1. ## Lucky Me!

It's raining here in SoCal. Hard. And it will continue for a few more days.

Why does that make me lucky? Because I can dilute the high CYA in my pool without incurring the wrath of the water company! (drought year and all....) My father-in-law loaned me a small submersible pump, which I have in the pool as I type. The pool was getting close to the top; I've pumped out about 4" so far.

I've also emptied the floating tablet chlorinator - gonna switch to liquid Chlorine.

I'll probably still have to empty a lot more water as we approach summer, but it's a start!

2. ## Re: Lucky Me!

Welcome to the forum

3. ## Re: Lucky Me!

Ideally you should pump the water out before it rains, as the CYA will not be diluted yet. To use some simple numbers, you have 10 inches of water and it's going to rain 1 inch, and your CYA level is 10 ppm.

If you pump out 1 inch of water before it rains, you are getting rid of one tenth (or 1 ppm) of your CYA, which is now 9 before the weather adds the 1 inch back.

if you wait, you'll end up with 11 inches of water and 10 ppm CYA. Now if you pump the water out, you are only getting rid of one eleventh of your CYA (roughly .9 ppm).

If you exaggerate the numbers, the difference is more drastic.

4. ## Re: Lucky Me!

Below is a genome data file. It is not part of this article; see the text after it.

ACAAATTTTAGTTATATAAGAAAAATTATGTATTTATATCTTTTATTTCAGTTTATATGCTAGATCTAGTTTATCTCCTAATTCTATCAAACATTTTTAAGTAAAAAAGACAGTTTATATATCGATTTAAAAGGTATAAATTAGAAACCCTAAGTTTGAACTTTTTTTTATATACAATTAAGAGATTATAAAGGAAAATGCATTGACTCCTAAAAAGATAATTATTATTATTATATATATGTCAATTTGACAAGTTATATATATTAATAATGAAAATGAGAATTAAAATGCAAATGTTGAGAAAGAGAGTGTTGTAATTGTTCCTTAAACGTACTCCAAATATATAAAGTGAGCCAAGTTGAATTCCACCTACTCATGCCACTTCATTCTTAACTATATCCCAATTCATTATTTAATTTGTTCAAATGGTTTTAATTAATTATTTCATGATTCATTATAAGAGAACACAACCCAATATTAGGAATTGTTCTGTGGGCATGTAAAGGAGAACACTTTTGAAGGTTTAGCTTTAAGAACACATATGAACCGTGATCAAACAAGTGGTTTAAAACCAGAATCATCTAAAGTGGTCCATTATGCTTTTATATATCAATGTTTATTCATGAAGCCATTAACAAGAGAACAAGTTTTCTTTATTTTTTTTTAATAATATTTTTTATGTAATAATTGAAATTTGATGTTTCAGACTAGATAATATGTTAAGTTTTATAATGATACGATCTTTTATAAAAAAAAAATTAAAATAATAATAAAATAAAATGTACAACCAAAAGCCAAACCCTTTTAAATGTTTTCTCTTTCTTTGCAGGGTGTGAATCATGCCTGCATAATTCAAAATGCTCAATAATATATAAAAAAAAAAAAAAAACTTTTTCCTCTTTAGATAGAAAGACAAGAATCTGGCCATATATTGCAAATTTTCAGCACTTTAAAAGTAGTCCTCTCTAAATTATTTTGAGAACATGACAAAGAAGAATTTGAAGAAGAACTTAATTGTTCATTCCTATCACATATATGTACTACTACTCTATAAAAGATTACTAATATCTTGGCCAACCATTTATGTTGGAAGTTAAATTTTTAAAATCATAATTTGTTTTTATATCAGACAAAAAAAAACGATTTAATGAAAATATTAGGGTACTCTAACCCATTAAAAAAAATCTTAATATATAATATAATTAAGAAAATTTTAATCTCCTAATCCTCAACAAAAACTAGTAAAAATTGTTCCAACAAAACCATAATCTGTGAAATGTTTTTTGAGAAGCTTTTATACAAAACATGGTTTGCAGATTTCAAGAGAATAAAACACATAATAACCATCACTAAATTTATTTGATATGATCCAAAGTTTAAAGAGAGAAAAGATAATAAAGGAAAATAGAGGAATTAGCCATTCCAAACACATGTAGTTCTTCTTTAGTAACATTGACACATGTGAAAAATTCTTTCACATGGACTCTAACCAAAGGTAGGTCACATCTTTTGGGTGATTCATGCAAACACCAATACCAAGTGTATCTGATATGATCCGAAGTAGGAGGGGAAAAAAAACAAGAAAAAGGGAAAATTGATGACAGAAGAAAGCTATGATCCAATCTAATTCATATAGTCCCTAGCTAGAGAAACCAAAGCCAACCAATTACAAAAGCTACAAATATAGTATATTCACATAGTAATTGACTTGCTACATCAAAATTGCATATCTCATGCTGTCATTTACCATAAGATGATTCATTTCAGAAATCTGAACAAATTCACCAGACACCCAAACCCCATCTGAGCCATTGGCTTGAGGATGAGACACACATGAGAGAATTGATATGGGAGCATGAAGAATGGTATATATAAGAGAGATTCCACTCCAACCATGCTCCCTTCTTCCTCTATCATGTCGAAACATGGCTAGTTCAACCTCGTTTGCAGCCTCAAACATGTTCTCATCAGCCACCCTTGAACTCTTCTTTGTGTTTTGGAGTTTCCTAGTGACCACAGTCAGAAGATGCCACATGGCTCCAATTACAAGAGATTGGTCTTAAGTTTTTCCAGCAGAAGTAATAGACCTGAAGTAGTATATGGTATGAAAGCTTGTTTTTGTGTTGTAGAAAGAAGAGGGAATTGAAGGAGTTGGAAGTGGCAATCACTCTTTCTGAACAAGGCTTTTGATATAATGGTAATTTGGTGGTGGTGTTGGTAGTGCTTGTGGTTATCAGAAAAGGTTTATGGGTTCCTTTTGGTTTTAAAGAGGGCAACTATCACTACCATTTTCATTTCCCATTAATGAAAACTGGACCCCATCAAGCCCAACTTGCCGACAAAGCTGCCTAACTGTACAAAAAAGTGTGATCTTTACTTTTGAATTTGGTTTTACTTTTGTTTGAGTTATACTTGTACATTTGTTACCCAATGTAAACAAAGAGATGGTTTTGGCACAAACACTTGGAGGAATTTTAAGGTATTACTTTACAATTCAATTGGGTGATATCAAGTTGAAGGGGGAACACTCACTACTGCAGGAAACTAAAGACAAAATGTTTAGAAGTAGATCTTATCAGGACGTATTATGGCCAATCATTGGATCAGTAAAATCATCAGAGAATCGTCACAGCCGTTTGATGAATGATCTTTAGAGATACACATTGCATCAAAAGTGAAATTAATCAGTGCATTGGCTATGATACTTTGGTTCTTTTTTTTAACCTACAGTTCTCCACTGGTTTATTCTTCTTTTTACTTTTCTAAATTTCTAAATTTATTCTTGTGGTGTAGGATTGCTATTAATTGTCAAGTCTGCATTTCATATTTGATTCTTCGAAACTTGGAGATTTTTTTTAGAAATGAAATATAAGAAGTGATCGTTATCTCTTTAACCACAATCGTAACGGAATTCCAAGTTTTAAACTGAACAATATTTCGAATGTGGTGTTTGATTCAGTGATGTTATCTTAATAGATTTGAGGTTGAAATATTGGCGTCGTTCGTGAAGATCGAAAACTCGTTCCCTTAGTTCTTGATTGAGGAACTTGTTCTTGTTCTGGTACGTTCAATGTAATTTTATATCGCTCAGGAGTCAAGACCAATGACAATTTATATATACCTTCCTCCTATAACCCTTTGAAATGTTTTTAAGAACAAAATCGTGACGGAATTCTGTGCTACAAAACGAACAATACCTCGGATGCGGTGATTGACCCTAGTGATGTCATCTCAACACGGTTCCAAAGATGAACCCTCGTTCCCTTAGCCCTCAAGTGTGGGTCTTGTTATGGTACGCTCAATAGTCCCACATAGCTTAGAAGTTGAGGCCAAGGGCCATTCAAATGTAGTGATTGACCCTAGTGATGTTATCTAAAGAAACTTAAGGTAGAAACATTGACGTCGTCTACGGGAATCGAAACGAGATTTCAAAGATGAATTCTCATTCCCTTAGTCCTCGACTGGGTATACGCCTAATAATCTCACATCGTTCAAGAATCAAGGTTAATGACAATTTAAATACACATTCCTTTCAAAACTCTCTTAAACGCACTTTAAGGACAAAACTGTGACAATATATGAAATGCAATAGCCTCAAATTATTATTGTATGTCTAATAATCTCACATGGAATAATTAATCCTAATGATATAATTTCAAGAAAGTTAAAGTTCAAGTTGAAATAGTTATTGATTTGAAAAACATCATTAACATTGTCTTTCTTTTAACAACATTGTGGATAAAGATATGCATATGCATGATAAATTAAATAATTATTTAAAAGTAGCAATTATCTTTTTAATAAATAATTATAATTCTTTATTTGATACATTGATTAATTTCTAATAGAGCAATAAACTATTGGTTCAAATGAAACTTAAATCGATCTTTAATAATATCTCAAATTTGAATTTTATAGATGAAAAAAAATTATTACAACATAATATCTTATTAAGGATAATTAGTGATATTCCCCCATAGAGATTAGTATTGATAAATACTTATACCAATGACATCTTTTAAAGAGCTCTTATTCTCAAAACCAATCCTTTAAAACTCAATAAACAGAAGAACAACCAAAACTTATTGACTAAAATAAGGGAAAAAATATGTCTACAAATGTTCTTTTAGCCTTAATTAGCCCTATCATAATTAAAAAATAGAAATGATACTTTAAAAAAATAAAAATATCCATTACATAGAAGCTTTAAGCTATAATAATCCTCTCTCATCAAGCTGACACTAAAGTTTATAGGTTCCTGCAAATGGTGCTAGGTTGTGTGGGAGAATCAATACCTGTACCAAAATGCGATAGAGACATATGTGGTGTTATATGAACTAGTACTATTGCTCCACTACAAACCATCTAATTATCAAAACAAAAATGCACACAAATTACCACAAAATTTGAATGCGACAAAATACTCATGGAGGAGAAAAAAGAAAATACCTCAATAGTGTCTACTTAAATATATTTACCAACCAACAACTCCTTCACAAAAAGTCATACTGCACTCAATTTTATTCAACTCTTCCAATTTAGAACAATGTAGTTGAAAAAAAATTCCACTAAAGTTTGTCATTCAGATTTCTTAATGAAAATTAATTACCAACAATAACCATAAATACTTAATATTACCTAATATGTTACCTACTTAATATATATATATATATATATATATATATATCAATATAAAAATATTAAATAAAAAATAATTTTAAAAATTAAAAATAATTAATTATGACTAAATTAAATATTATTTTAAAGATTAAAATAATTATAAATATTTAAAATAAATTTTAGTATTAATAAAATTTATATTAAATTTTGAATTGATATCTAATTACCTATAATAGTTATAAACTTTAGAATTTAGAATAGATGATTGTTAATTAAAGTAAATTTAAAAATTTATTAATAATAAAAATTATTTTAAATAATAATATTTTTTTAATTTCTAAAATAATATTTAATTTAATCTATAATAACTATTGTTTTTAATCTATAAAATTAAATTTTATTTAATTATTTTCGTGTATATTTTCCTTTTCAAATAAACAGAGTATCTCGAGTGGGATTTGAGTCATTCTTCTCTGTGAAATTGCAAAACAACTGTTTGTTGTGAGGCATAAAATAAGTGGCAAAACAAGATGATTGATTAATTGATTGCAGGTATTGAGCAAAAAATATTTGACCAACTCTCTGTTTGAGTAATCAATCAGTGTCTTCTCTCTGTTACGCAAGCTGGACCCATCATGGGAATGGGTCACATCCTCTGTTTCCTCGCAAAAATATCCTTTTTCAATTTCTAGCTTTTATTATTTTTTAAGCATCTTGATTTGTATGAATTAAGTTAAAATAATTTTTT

Originally Posted by baudilus
Ideally you should pump the water out before it rains, as the CYA will not be diluted yet. To use some simple numbers, you have 10 inches of water and it's going to rain 1 inch, and your CYA level is 10 ppm.

If you pump out 1 inch of water before it rains, you are getting rid of one tenth (or 1 ppm) of your CYA, which is now 9 before the weather adds the 1 inch back.

I think I know where you're going but the math is a bit off. The CYA is still 10 ppm in the 9" of water left and will remain so until the weather adds the 1 inch back!

if you wait, you'll end up with 11 inches of water and 10 ppm CYA. Now if you pump the water out, you are only getting rid of one eleventh of your CYA (roughly .9 ppm).

Here, I think you want to say that CYA is less than 10 ppm (because the rain water contributed 10% of the volume but contains no CYA...)

If you exaggerate the numbers, the difference is more drastic.

5. ## Re: Lucky Me!

To finish what baudilus and polyvue started: If you drain the 1" before it rains, you end up with 9.0ppm. If you drain after, you end up with 9.1ppm. The effect is small, but cumulative.

The same principle applies to a major drain; you want to do as much as possible up front, because that gets you the most benefit.
--paulr

6. ## Re: Lucky Me!

Originally Posted by polyvue
I think I know where you're going but the math is a bit off. The CYA is still 10 ppm in the 9" of water left and will remain so until the weather adds the 1 inch back!
That's only true during evaporation - if he pumps water out he's also pumping out CYA.

Obviously the numbers assume a perfectly even distribution of CYA, which is unlikely to be true in reality but the numbers should be close enough to be negligible.

7. ## Re: Lucky Me!

Originally Posted by baudilus
Originally Posted by polyvue
I think I know where you're going but the math is a bit off. The CYA is still 10 ppm in the 9" of water left and will remain so until the weather adds the 1 inch back!
That's only true during evaporation - if he pumps water out he's also pumping out CYA.